A Disc in the Ant Nebula
October 8, 2007
Using ESO's Very Large Telescope Interferometer, astronomers have uncovered a disc in the heart of the Ant Nebula. The disc seems, however, too 'skinny' to explain how the nebula got its intriguing ant-like shape. The image on the right shows a previously taken image of the Ant Nebula, in the mid-infrared, with the VLT Imager and Spectrometer for the mid-InfraRed (VISIR) (see ESO Press Photo 16e/04). The image on the left shows a model of the dusty disc the astronomers uncovered with the MID-infrared Interferometric instrument (MIDI), which combined the light from two 8.2-m VLT Unit Telescopes. The lower part of the image representing the southern lobe is brighter, for this lobe is closer to our line-of-sight. The major axis of the flat, nearly edge-on disc is perpendicular to the axis of the bipolar lobes of the nebula. The disc extends from about 9 times the mean distance between the Earth and the Sun (9 Astronomical Units or 9 AU) to more than 500 AU.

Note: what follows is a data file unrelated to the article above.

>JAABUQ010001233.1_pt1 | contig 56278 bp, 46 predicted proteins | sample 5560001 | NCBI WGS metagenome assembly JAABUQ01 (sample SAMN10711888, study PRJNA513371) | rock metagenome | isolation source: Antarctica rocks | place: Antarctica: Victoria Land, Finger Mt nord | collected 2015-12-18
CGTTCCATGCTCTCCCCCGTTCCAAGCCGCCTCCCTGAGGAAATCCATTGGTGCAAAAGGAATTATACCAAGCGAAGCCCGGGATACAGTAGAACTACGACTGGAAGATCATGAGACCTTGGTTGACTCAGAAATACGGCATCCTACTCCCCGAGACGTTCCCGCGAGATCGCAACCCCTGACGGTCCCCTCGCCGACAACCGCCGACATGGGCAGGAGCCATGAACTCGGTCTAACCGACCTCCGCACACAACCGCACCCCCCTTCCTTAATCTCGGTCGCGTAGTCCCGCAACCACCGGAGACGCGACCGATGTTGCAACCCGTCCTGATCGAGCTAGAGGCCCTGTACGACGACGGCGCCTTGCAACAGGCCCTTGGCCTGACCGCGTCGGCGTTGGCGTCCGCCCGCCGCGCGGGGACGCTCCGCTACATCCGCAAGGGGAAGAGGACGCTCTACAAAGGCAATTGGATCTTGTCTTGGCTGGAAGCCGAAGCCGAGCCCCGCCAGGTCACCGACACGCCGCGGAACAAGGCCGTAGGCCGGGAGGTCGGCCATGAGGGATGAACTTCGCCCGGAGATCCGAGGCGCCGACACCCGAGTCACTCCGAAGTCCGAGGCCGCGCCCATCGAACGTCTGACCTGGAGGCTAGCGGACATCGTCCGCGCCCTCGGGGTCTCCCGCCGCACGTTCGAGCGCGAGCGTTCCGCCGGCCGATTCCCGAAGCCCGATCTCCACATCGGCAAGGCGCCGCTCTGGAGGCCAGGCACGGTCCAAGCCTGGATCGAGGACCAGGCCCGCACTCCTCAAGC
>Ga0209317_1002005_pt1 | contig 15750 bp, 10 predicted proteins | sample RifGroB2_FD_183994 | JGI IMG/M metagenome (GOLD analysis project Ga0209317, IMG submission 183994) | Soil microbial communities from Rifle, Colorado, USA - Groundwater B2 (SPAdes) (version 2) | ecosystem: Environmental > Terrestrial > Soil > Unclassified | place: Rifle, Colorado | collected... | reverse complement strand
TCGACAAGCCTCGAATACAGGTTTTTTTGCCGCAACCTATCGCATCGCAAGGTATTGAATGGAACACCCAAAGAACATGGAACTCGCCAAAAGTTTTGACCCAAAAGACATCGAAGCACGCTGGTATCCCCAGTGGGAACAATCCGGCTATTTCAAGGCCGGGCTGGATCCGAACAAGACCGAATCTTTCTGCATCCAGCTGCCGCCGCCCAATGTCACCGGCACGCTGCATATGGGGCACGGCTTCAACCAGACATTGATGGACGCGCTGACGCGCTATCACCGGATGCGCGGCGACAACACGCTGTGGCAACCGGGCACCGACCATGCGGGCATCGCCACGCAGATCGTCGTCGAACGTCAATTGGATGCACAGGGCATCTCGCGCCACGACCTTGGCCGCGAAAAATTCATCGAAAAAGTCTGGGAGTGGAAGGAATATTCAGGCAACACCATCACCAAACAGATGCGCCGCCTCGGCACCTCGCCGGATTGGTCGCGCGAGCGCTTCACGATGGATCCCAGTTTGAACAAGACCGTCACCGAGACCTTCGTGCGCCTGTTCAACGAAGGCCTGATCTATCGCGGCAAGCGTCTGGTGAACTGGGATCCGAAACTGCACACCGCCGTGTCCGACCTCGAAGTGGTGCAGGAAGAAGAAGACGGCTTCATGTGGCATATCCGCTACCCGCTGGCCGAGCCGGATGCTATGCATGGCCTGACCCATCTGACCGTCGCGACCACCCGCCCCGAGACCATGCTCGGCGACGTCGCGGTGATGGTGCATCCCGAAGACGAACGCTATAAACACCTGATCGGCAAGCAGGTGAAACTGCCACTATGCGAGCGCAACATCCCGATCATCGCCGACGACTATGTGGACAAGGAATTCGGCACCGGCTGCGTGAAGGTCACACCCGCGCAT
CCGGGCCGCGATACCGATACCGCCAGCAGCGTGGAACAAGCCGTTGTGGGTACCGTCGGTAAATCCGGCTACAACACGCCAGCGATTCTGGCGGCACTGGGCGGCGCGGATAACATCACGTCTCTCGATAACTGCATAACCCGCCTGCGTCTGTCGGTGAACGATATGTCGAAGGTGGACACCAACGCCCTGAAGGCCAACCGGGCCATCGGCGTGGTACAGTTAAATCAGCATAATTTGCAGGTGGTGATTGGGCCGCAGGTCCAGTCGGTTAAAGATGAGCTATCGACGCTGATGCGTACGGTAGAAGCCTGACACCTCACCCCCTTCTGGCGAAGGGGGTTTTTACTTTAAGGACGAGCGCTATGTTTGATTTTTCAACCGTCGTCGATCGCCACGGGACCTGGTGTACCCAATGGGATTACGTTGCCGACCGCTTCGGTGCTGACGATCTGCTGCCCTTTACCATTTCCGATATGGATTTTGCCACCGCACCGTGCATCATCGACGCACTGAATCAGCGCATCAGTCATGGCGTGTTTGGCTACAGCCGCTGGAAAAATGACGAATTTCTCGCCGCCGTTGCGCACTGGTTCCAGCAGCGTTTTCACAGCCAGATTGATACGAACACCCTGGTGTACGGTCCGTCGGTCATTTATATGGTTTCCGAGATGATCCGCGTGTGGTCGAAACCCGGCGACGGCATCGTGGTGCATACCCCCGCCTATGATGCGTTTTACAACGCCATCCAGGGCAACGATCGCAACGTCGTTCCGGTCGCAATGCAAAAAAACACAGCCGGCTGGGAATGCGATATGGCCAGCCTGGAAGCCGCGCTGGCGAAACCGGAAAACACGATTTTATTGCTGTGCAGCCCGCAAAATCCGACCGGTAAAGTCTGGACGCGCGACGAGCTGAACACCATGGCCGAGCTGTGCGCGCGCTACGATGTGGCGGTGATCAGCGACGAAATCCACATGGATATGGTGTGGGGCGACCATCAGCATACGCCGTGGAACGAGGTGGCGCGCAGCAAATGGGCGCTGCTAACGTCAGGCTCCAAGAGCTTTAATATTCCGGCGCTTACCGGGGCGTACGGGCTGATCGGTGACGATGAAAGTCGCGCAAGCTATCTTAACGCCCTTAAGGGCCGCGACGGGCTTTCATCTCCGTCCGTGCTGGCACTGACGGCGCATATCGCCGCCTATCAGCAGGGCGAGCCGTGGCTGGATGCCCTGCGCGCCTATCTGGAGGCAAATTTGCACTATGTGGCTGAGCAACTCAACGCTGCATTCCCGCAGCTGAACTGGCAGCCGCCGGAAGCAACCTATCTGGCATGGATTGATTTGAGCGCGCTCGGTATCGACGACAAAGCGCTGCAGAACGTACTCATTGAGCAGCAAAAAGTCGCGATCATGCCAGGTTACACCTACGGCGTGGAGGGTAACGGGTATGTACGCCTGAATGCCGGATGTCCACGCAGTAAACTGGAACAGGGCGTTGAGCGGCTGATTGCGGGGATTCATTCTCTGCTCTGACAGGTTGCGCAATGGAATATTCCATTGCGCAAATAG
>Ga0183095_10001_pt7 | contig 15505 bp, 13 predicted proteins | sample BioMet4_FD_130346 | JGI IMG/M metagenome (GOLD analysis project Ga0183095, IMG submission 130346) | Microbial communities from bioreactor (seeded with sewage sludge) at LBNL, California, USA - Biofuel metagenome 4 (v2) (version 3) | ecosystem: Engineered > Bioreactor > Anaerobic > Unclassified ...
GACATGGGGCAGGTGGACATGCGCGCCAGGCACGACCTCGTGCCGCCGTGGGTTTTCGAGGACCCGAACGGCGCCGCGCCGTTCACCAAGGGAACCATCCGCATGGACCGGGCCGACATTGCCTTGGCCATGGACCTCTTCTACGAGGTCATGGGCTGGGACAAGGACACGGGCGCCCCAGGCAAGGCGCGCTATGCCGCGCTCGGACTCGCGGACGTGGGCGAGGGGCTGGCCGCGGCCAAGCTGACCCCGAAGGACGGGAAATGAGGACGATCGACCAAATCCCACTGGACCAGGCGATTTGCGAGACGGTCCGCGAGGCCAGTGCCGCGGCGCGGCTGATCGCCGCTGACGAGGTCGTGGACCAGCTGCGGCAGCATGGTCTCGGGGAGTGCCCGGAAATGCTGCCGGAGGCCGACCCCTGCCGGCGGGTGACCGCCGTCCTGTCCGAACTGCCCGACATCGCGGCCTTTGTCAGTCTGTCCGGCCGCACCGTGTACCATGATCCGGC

Topics: Technology Internet, Planetary nebulae, Very Large Telescope, Telescopes, Mz 3, Nebula, European Southern Observatory